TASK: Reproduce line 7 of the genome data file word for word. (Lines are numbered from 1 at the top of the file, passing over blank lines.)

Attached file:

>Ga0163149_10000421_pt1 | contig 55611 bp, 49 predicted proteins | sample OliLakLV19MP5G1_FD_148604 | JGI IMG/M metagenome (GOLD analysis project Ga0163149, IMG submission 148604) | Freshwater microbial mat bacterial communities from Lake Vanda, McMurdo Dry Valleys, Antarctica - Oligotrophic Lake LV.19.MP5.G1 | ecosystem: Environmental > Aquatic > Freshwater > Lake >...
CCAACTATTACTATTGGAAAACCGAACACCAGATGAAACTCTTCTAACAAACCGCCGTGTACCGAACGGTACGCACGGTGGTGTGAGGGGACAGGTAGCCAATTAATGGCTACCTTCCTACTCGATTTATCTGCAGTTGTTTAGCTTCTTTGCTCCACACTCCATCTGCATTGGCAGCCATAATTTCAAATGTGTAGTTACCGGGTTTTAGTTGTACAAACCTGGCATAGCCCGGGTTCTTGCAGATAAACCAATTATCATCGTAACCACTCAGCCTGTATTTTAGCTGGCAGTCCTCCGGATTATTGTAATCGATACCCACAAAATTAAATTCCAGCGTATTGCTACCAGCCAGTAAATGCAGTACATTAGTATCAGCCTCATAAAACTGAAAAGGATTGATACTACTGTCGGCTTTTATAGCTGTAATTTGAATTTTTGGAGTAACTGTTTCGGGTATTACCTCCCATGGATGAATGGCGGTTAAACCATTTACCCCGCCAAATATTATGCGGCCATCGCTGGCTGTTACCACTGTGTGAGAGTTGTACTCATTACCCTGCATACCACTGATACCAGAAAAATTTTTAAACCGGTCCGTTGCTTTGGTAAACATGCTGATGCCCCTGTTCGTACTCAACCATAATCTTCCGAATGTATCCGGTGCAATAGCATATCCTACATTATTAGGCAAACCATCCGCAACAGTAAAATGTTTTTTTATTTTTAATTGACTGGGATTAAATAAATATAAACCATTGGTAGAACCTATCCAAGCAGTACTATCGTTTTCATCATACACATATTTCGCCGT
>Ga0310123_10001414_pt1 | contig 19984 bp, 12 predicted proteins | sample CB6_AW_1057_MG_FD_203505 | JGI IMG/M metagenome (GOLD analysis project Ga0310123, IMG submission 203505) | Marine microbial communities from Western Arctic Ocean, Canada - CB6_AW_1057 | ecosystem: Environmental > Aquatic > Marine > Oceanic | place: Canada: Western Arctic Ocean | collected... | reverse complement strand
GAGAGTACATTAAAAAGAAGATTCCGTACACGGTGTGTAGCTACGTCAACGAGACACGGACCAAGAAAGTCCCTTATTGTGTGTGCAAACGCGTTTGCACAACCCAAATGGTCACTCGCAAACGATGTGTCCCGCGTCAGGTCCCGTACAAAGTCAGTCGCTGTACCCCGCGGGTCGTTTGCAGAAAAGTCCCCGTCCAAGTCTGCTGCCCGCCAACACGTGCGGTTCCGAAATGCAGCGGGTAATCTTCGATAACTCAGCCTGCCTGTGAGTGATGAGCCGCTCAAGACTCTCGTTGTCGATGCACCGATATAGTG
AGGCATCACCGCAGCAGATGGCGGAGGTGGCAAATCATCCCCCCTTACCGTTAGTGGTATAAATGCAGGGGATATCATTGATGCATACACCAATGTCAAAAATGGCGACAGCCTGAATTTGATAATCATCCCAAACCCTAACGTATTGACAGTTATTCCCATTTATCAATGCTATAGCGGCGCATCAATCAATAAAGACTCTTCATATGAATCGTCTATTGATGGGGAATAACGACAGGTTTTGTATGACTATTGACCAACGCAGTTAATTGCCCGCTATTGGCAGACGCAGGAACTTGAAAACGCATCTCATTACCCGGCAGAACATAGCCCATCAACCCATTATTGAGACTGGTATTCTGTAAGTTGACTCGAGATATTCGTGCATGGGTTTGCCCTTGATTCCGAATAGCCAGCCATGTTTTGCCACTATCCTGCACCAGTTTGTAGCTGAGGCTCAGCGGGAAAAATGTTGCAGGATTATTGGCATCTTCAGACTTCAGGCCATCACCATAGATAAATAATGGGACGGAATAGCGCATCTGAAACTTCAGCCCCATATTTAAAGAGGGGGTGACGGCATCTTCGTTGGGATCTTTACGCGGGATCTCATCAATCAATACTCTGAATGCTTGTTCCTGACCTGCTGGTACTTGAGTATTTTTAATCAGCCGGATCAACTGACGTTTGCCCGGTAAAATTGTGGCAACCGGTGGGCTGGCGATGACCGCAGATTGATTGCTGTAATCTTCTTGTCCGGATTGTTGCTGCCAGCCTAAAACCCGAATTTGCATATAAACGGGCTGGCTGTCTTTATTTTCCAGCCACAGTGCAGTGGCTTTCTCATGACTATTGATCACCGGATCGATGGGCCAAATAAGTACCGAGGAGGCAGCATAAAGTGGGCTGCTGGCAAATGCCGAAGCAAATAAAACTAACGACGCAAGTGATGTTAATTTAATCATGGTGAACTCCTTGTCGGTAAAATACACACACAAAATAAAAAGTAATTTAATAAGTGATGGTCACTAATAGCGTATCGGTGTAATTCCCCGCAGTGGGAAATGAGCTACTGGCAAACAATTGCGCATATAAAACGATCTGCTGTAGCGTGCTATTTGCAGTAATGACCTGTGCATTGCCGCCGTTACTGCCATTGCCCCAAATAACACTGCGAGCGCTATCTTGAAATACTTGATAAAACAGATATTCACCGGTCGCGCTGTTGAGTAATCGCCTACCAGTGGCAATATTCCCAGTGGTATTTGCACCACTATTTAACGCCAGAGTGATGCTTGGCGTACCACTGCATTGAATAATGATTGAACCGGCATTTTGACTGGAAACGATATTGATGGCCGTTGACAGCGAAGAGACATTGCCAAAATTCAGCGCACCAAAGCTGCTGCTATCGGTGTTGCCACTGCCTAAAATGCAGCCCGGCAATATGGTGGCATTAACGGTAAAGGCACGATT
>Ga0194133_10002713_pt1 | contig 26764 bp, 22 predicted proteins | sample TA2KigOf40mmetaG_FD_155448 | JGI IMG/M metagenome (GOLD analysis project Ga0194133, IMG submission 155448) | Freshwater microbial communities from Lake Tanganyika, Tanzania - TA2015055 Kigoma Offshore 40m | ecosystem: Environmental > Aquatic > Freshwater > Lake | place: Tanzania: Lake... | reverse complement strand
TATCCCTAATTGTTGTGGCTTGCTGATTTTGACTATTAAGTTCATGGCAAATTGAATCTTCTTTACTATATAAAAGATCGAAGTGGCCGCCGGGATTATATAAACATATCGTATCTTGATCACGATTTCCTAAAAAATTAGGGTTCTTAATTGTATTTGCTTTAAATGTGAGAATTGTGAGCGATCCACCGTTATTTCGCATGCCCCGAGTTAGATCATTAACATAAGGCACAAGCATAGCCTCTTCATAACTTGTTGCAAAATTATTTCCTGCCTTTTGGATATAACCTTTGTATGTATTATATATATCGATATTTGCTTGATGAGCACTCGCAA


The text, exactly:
TATCCCTAATTGTTGTGGCTTGCTGATTTTGACTATTAAGTTCATGGCAAATTGAATCTTCTTTACTATATAAAAGATCGAAGTGGCCGCCGGGATTATATAAACATATCGTATCTTGATCACGATTTCCTAAAAAATTAGGGTTCTTAATTGTATTTGCTTTAAATGTGAGAATTGTGAGCGATCCACCGTTATTTCGCATGCCCCGAGTTAGATCATTAACATAAGGCACAAGCATAGCCTCTTCATAACTTGTTGCAAAATTATTTCCTGCCTTTTGGATATAACCTTTGTATGTATTATATATATCGATATTTGCTTGATGAGCACTCGCAA